Jessica Cejnar / Tuesday, Aug. 25 @ 5:11 p.m. / COVID-19, Education

Seven Castle Rock Staffers In Quarantine Due to Reported COVID-19 Cases; Del Norte Sees Five New Cases


Latest COVID-19 information from the Del Norte Public Health Branch. Graphic courtesy of www.covid19.dnco.org.

Previously:

Second COVID-19 Case Connected to Castle Rock Charter School

Castle Rock Charter School Employee Has COVID-19

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A total of seven employees at Castle Rock Charter School were asked to quarantine after two positive COVID-19 cases were connected to school staff.

Two were identified over the weekend as potential contacts with the first COVID-19 case reported to the Del Norte Public Health Branch on Friday, according to county superintendent Jeff Harris. After a second positive case was confirmed on Monday, Public Health officials asked another three staff members at the school to quarantine, Harris told the Wild Rivers Outpost on Tuesday.

None of the staff in quarantine, apart from those who tested positive, complained of fever, cough, difficulty breathing or other COVID-19-related symptoms, Harris said.

Castle Rock Charter School is an independent study program under the jurisdiction of the Del Norte County Office of Education. Its students started fall lessons on Monday, Harris told the Outpost.

“Last week families were coming in (and) were picking up materials, they were picking up books,” said Harris, who is also Del Norte County Unified School District’s superintendent. “As of today, the procedure is if families still need to pick up materials or books or anything else, those materials are gathered by staff and placed on tables outside. NO one is coming into classrooms or into enclosed spaces. There’s no contact with families unless it is outdoors and more than six feet (apart). And even at that point, staff are wearing masks.”

As of Tuesday, there are a total of 15 active COVID-19 cases in Del Norte County, according to Del Norte County’s COVID-19 Information Hub. Five new cases were reported to the Public Health Branch, bringing the total number of confirmed cases in the county to 121.

Three of the new cases are travel related, according to Public Health. One is still under investigation and another is a household contact to the case under investigation.

According to the Public Health Branch, all new cases are symptomatic and the patients are self-isolating at home.

Though he wasn’t able to go into detail, citing privacy laws, Harris said the first case was connected with an “instructional classroom.” The second case was connected with the school’s front office area, he said.

In both situations, if someone tests positive for COVID-19, the guidance is to close that room off for 24 hours before disinfecting all hard surfaces, exposed surfaces, high traffic surfaces and shared surfaces, Harris said.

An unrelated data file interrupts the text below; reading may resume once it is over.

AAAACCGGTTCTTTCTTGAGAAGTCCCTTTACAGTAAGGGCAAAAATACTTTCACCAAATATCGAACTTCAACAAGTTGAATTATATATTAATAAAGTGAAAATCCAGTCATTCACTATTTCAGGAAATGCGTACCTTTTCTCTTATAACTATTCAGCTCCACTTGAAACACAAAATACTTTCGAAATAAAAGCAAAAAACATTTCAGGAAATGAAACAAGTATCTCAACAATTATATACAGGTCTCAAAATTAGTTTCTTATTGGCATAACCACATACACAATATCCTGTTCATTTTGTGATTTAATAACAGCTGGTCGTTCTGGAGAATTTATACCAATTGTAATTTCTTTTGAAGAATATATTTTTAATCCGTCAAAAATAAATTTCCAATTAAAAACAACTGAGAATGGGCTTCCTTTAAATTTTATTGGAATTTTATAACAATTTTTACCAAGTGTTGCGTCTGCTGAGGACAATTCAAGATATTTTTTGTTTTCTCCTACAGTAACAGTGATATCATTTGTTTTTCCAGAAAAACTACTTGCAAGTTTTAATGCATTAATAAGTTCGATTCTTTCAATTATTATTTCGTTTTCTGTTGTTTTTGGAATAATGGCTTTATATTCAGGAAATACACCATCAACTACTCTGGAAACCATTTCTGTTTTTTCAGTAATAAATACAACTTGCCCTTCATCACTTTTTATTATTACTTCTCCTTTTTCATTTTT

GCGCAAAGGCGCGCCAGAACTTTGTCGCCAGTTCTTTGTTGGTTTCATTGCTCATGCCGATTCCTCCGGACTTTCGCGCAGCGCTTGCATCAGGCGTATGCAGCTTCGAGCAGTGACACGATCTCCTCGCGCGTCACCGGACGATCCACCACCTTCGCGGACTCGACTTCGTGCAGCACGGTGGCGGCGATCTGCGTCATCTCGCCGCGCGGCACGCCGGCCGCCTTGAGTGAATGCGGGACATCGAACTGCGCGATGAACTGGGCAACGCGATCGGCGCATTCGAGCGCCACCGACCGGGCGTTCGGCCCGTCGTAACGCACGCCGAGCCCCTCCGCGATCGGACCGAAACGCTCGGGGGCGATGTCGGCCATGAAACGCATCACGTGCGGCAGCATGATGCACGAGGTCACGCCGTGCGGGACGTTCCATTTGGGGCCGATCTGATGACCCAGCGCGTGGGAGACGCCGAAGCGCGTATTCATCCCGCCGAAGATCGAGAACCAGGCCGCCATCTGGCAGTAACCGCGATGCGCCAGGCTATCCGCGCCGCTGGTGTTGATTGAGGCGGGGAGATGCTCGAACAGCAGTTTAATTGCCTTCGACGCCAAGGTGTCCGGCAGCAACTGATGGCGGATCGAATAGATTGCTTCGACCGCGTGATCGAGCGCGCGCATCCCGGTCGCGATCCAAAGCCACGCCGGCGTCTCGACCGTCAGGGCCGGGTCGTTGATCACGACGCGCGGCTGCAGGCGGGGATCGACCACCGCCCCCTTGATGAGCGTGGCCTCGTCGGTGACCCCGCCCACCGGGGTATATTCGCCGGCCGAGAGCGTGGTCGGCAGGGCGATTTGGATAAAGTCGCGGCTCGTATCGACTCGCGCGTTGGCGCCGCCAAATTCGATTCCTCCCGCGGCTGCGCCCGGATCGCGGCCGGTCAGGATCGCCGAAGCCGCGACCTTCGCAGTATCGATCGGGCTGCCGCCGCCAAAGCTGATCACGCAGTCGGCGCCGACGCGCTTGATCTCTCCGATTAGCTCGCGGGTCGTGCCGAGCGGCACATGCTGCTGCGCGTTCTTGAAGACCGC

“We use something called Vindicator,” he said. “It’s on the EPA’s list for chemicals that kill the COVID-19 virus or similar virus in the same strain.”

Since two cases have been connected with Castle Rock, Harris said the county public health officer, Dr. Warren Rehwaldt, is urging other school employees to be tested. Employees who are experiencing COVID-like symptoms or who have a chronic issue that is getting worse or is accompanied by a COVID-like symptom are also urged to stay home and contact the Public Health Branch, Harris said.

DNCOE and DNUSD administrators are also urging adults to stay as socially distanced as possible and avoid congregating in staff lounges or other shared spaces, Harris said.

“If they’re sharing equipment, then that equipment needs to be wiped down,” he said. “We’ve also looked at some enhanced cleaning. Bathrooms, for instance, may have only been cleaned every evening — they should be cleaned several other times throughout the day.”

Though Del Norte Unified School District teachers are undergoing training and preparing for the start of lessons, students aren’t expected to be in an actual classroom until mid-September at the earliest. However, if staff have to come onto a campus, they’re asked to undergo screening questions, Harris said.

“That screening tool asks whether or not they’re having COVID-like symptoms — it asks a variety of questions,” he said. “If they don’t pass the screener, then we’re asking them to stay home and contact human resources. If they do pass the screener, then they are able to go ahead and come onto campus. It is a self-screening tool. When we say pass-don’t pass, it’s at the discretion of the employee as they utilize the tool.”

DNUSD students start lessons remotely next Monday. Harris said district and county education officials are working with Del Norte County Public Health to discuss how to go about progressing through the 2020-21 school year safely.

“We were on the phone with Public Health today having conversations about processes — about school guidance versus other community guidance and what these processes and protocols would be,” Harris said. “We will make sure that as we move forward we continue to put the safety of students, staff and our community first.”


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